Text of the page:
Ballistic Gel Test of A .577/.450 Martini-Henry

    The caliber wars have raged for as long as there have been calibers. At the end of last year, we looked at an article from 1891 deriding as useless small caliber rounds – that is, .30 caliber rounds – versus their larger .45 caliber counterparts. But how do these compare, really? One extra data point has been added by the Royal Armouries at Leeds, who tested a Martini-Henry rifle against ballistic gelatin:

    Not many gel tests have been done against round-nosed FMJ rifle rounds, of any caliber. This test shows how extremely stable these projectiles are in tissue – they do eventually yaw, but it takes a considerable amount of time for them to do so. This is a good thing if your target is dangerous game with considerable thickness – such as a lion or a water buffalo, but against a human it tends to create a hole and not much else. Even the temporary cavity of the round is relatively sedate, with little tearing, thanks to the projectile’s low velocity.

    How would the .30 caliber round-nosed FMJs of the period have compared? That’s difficult to know without a comparable test, which, unfortunately, does not seem to exist. However, we can make some informed speculation. First, the .30 caliber rounds would have had a much higher muzzle velocity, 600-900 ft/s higher. This would in theory improve their ability to cause remote wounding through the temporary cavity, though whether they were actually capable of remote wounding is something one can only speculate on. Second, we do have available gel tests of both the 6.5x52mm Carcano – a similar, but smaller caliber round, and the .30 Carbine, a less powerful round of the same caliber:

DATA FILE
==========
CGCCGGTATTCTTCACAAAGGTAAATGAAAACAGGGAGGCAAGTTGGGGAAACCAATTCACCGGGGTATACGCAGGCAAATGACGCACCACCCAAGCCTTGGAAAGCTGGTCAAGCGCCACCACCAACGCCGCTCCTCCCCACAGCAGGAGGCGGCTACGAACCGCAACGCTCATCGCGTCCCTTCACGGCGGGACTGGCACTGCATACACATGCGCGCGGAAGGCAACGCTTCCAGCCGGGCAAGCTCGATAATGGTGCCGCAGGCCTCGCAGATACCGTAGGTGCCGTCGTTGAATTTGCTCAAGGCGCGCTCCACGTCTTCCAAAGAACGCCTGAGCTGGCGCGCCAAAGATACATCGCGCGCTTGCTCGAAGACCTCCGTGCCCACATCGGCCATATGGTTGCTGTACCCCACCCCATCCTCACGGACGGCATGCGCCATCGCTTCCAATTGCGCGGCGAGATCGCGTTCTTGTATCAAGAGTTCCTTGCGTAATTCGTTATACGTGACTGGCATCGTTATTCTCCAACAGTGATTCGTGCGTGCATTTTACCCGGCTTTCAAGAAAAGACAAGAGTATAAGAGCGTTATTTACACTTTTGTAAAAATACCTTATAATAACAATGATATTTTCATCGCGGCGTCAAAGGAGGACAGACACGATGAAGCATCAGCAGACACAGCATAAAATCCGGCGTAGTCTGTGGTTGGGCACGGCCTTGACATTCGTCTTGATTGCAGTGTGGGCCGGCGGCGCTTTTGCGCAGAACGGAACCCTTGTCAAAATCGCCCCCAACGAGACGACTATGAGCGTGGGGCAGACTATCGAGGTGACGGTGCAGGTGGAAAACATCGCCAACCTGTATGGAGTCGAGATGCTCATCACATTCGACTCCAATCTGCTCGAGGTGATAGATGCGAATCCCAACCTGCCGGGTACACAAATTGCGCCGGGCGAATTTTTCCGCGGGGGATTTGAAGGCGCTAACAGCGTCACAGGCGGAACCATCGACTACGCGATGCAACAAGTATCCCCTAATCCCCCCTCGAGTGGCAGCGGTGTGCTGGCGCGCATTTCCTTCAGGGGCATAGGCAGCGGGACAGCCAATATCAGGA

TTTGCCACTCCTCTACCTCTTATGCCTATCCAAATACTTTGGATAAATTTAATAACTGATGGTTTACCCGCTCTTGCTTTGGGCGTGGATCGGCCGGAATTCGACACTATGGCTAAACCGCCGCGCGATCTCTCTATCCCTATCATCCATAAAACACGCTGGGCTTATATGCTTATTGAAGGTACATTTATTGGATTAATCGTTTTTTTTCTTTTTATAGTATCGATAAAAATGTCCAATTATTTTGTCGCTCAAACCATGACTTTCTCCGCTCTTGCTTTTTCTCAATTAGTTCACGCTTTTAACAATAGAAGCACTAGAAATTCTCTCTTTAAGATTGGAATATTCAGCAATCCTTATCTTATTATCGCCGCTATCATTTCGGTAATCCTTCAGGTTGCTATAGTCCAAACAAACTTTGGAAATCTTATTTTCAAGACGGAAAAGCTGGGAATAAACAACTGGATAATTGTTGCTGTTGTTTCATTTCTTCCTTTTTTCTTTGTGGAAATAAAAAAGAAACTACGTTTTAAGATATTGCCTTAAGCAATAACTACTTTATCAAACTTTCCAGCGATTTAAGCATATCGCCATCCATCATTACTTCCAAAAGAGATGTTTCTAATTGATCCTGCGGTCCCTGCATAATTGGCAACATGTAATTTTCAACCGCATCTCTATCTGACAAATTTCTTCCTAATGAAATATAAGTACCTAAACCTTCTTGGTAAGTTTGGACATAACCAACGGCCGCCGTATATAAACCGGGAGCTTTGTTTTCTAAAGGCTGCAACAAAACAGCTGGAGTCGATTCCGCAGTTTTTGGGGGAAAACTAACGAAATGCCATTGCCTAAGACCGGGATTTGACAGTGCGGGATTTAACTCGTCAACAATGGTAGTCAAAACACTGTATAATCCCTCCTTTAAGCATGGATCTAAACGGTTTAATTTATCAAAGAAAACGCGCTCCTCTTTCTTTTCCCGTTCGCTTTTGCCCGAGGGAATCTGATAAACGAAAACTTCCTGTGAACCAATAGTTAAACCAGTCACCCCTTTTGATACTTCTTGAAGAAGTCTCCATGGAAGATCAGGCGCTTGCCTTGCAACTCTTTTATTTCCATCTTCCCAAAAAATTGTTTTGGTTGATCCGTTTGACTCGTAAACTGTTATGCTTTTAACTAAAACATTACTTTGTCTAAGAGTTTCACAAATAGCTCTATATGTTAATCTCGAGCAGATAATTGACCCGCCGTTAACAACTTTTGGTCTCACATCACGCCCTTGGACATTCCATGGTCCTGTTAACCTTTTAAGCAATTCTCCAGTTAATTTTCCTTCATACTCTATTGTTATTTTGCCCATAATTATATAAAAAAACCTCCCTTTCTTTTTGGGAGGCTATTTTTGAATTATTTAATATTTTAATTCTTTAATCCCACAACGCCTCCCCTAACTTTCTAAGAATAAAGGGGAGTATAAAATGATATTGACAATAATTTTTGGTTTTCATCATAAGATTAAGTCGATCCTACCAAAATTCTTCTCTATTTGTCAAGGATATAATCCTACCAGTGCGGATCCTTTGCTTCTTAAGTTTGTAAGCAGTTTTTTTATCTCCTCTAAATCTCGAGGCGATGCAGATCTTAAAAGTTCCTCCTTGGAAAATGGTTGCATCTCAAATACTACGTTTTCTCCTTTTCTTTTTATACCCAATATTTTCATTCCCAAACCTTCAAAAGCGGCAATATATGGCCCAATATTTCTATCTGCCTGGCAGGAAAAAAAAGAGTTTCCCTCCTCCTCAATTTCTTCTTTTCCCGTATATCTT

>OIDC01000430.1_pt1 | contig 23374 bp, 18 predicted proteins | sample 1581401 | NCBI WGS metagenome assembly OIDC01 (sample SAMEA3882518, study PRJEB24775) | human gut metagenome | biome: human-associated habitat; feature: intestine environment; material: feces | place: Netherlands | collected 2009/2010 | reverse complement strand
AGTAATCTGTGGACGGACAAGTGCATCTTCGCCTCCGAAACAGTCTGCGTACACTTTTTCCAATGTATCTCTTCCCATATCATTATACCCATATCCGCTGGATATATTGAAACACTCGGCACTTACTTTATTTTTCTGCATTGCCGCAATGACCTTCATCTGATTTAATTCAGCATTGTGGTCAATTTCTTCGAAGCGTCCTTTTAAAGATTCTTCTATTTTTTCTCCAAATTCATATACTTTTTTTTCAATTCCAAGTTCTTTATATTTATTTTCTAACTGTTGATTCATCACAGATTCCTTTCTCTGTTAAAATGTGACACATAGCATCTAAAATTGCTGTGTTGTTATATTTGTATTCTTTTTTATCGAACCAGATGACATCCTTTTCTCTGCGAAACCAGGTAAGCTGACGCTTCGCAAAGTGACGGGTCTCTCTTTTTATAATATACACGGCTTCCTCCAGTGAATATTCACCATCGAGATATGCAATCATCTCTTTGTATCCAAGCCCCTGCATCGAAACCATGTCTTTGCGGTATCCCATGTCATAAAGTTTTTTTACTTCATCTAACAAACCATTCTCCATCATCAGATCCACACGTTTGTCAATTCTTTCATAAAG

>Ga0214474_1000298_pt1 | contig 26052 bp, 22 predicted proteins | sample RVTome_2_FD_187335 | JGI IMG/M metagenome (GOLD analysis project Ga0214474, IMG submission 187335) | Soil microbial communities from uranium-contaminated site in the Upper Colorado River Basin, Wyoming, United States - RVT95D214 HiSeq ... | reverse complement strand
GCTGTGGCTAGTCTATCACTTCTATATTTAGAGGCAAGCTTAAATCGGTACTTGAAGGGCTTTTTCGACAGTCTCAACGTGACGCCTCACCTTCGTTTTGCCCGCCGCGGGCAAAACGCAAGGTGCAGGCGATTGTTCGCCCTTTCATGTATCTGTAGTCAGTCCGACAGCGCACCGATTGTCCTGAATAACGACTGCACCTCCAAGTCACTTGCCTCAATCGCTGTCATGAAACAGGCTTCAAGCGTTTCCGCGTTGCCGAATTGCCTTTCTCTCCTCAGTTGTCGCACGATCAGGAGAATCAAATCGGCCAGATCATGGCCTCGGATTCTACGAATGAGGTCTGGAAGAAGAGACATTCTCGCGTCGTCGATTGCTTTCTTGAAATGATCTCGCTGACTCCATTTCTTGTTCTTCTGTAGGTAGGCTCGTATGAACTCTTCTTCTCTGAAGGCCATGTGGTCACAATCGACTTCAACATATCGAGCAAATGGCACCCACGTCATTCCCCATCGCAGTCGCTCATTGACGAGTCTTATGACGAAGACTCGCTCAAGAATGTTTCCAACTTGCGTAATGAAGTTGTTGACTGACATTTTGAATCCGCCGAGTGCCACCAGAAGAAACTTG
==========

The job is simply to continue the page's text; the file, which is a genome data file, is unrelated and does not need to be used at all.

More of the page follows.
Fackler’s famous shot track of the 6.5x52mm Mannlicher-Carcano. Evident is the were high stability of the bullet for over 500mm of penetration. This result is verified by Brassfetcher’s testing; unfortunately the images hosted in the PDF of which have expired – however, the thumbnails are still visible. Image source:

    It’s likely that the effectiveness of early .30 caliber military round-nosed FMJs is somewhere in between these two – that is to say, poor by modern standards. The bullets were undoubtedly stable (in fact, the math suggests they would be even more stable than the 6.5mm Carcano’s 160gr bullet), and their ability to cause remote wounding through the temporary cavity remains in question. However, this performance is very similar still to the .577/450 caliber, but presumably with a smaller diameter hole. Therefore, it would be premature in my opinion to say that the .45 caliber cartridge necessarily would have better effectiveness.

    H/T to the Historical Firearms blog.

    Nathaniel F

    Nathaniel is a history enthusiast and firearms hobbyist whose primary interest lies in military small arms technological developments beginning with the smokeless powder era. He can be reached via email at [email protected]